Today, the question of the demos is so often posed through the question of migration, which perhaps most concretely challenges the corporeal, bounded metaphor of the demos as a social body. In your interview with her, Wendy Brown says pretty explicitly that the demos needs boundaries; there’s always a constitutive outside to the demos. But on the other hand, there’s this other notion that emerges of the demos always being made from the outside in: refugees, particularly the young Syrian woman we meet at the end of the film, Salam Magames, but also Federici’s reference to the structural exclusion of women, Angela Davis on the unfinished project of abolition in the United States, a young #blacklivesmatter activist’s contention that the struggle for African Americans to get inside the demos is endless, encountering one locked door after another, yet the struggle continues. So I’m wondering how you think through the question of boundaries and how necessary they are versus this outside-in movement of the demos being constituted through these transgressive acts?

I think you’re right that those are two poles, but I don’t think they’re quite contradictions because they’re both real. Brown’s challenge is a very important one because the question I ask her is not one of nationalism. I’m not really asking her about borders, even though this is a theme of the film. In the actual moment I’m asking her about universality: can a decision-making demos include everyone? And so I think the counterpoint to that is: “Well, we live in a world of over seven billion people, and such a demos would be incoherent and very likely imperial.” That’s a pretty good counterargument. I don’t think that having bounded communities negates a belief in human equality.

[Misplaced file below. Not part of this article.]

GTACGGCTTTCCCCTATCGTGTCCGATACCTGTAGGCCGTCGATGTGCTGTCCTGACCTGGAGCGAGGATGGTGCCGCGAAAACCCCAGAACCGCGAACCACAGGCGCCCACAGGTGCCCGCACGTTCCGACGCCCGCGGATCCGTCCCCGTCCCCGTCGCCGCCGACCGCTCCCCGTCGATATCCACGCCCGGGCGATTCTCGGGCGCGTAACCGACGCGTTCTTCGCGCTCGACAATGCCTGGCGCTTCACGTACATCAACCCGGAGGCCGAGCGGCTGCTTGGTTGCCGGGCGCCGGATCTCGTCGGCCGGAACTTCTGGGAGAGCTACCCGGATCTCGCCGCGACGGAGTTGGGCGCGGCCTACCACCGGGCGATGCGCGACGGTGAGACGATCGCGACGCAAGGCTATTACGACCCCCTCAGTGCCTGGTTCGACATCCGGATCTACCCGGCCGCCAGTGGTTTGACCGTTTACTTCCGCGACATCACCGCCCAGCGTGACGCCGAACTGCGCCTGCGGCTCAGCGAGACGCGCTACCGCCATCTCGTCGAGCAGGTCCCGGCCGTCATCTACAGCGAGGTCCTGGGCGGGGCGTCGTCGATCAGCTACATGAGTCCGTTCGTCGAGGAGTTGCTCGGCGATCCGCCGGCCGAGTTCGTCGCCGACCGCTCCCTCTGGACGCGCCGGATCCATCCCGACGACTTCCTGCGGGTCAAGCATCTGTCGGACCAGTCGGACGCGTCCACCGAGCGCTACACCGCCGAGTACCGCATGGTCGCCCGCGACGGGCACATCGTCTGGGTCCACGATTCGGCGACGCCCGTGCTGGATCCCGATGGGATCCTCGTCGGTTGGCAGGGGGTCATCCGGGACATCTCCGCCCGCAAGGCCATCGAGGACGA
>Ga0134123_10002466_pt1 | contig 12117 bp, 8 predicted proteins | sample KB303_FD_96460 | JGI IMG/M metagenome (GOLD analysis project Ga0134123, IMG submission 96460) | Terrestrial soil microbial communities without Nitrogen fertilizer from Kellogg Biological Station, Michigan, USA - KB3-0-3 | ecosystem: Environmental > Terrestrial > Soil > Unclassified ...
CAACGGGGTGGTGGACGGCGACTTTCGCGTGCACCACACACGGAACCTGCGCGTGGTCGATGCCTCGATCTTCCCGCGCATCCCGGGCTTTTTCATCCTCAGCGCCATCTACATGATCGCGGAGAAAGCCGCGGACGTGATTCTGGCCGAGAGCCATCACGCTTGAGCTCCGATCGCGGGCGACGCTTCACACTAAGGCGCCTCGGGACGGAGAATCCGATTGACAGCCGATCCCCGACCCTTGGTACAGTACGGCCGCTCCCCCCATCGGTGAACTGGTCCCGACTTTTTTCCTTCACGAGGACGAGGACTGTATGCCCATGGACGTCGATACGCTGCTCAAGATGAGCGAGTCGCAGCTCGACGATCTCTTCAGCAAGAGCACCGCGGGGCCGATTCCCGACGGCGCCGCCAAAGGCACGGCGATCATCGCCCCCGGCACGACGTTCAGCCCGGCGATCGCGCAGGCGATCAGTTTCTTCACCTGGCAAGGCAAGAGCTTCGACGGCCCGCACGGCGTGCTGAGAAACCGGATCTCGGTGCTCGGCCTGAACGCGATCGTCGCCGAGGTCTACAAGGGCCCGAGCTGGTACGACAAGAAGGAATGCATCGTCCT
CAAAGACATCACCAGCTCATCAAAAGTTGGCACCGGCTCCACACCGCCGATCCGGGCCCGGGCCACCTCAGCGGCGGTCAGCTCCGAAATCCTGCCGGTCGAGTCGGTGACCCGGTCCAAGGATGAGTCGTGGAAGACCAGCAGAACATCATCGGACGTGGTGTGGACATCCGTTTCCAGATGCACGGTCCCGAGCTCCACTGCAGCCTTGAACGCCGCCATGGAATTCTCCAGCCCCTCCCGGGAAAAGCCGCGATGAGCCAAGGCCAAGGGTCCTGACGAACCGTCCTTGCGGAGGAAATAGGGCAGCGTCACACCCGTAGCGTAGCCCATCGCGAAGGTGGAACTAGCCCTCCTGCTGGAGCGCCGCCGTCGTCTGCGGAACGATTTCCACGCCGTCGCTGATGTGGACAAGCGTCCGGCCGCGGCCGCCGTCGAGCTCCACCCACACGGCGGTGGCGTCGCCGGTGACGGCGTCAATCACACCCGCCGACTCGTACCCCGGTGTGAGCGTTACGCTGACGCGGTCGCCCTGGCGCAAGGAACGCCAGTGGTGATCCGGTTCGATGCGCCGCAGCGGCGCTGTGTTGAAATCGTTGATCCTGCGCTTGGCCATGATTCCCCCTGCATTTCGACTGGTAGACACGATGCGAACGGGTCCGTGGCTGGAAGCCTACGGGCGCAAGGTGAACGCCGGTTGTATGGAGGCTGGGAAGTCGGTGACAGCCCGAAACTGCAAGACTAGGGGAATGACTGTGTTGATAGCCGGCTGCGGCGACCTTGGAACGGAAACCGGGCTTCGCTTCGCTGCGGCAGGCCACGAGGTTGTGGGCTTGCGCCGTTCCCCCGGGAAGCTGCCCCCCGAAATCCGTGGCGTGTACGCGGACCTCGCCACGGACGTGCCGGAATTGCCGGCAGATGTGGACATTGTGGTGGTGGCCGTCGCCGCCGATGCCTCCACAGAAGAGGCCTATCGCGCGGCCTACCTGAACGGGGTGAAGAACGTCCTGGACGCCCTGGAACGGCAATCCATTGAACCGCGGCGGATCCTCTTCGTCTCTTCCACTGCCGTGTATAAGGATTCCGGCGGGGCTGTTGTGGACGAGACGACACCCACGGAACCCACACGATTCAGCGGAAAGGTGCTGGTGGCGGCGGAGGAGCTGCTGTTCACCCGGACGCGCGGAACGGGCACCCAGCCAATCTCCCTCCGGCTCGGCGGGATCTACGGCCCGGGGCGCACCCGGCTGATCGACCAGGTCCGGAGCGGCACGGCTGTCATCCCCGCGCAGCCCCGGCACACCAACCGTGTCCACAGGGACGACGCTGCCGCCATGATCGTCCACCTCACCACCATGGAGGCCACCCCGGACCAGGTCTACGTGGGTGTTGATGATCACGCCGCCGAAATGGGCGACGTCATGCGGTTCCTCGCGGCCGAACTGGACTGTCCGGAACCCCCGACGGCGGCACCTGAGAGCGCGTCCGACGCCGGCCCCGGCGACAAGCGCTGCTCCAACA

On the migration and nationality front, I’m 100 percent against exclusions based on immigration status and papers. I’ve lived in the United States for 38 years without being a citizen, only being a Green Card holder, and so this idea that democracy was limited to citizens didn’t make sense to me. Sure, I couldn’t vote, and I couldn’t get arrested at a protest because I might not be allowed to live in the United States after that, but for me, being part of democracy always exceeded citizenship and the simple act of voting. It was always about how I participated through writing, activism, and organizing.